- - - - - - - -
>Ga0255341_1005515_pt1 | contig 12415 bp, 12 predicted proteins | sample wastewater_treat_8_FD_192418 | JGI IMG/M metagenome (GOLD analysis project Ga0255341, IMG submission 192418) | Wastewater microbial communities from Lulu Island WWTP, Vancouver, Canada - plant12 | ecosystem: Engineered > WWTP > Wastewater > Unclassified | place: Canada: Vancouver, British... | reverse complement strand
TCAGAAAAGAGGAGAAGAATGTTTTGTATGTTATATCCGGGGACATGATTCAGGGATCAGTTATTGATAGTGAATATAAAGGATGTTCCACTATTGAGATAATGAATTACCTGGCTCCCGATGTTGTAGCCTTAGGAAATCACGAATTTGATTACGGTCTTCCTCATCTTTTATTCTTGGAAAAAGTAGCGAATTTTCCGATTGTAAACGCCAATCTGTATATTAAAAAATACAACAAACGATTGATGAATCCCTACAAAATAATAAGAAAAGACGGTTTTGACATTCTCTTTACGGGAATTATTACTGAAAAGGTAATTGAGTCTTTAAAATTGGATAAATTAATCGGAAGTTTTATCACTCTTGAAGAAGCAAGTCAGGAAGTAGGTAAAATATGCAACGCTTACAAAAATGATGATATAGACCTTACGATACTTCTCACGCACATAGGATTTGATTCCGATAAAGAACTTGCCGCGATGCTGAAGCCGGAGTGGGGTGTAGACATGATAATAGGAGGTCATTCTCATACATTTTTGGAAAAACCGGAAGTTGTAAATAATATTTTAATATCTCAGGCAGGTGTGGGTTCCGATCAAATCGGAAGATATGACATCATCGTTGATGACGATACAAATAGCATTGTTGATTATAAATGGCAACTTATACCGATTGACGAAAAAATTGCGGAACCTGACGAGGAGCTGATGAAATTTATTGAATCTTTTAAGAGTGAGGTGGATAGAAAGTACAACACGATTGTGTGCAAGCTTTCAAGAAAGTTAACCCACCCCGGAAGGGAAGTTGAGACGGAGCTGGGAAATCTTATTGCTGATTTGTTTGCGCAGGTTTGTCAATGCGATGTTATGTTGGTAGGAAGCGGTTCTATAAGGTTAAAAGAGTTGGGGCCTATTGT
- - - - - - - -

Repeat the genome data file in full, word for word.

>Ga0255341_1005515_pt1 | contig 12415 bp, 12 predicted proteins | sample wastewater_treat_8_FD_192418 | JGI IMG/M metagenome (GOLD analysis project Ga0255341, IMG submission 192418) | Wastewater microbial communities from Lulu Island WWTP, Vancouver, Canada - plant12 | ecosystem: Engineered > WWTP > Wastewater > Unclassified | place: Canada: Vancouver, British... | reverse complement strand
TCAGAAAAGAGGAGAAGAATGTTTTGTATGTTATATCCGGGGACATGATTCAGGGATCAGTTATTGATAGTGAATATAAAGGATGTTCCACTATTGAGATAATGAATTACCTGGCTCCCGATGTTGTAGCCTTAGGAAATCACGAATTTGATTACGGTCTTCCTCATCTTTTATTCTTGGAAAAAGTAGCGAATTTTCCGATTGTAAACGCCAATCTGTATATTAAAAAATACAACAAACGATTGATGAATCCCTACAAAATAATAAGAAAAGACGGTTTTGACATTCTCTTTACGGGAATTATTACTGAAAAGGTAATTGAGTCTTTAAAATTGGATAAATTAATCGGAAGTTTTATCACTCTTGAAGAAGCAAGTCAGGAAGTAGGTAAAATATGCAACGCTTACAAAAATGATGATATAGACCTTACGATACTTCTCACGCACATAGGATTTGATTCCGATAAAGAACTTGCCGCGATGCTGAAGCCGGAGTGGGGTGTAGACATGATAATAGGAGGTCATTCTCATACATTTTTGGAAAAACCGGAAGTTGTAAATAATATTTTAATATCTCAGGCAGGTGTGGGTTCCGATCAAATCGGAAGATATGACATCATCGTTGATGACGATACAAATAGCATTGTTGATTATAAATGGCAACTTATACCGATTGACGAAAAAATTGCGGAACCTGACGAGGAGCTGATGAAATTTATTGAATCTTTTAAGAGTGAGGTGGATAGAAAGTACAACACGATTGTGTGCAAGCTTTCAAGAAAGTTAACCCACCCCGGAAGGGAAGTTGAGACGGAGCTGGGAAATCTTATTGCTGATTTGTTTGCGCAGGTTTGTCAATGCGATGTTATGTTGGTAGGAAGCGGTTCTATAAGGTTAAAAGAGTTGGGGCCTATTGT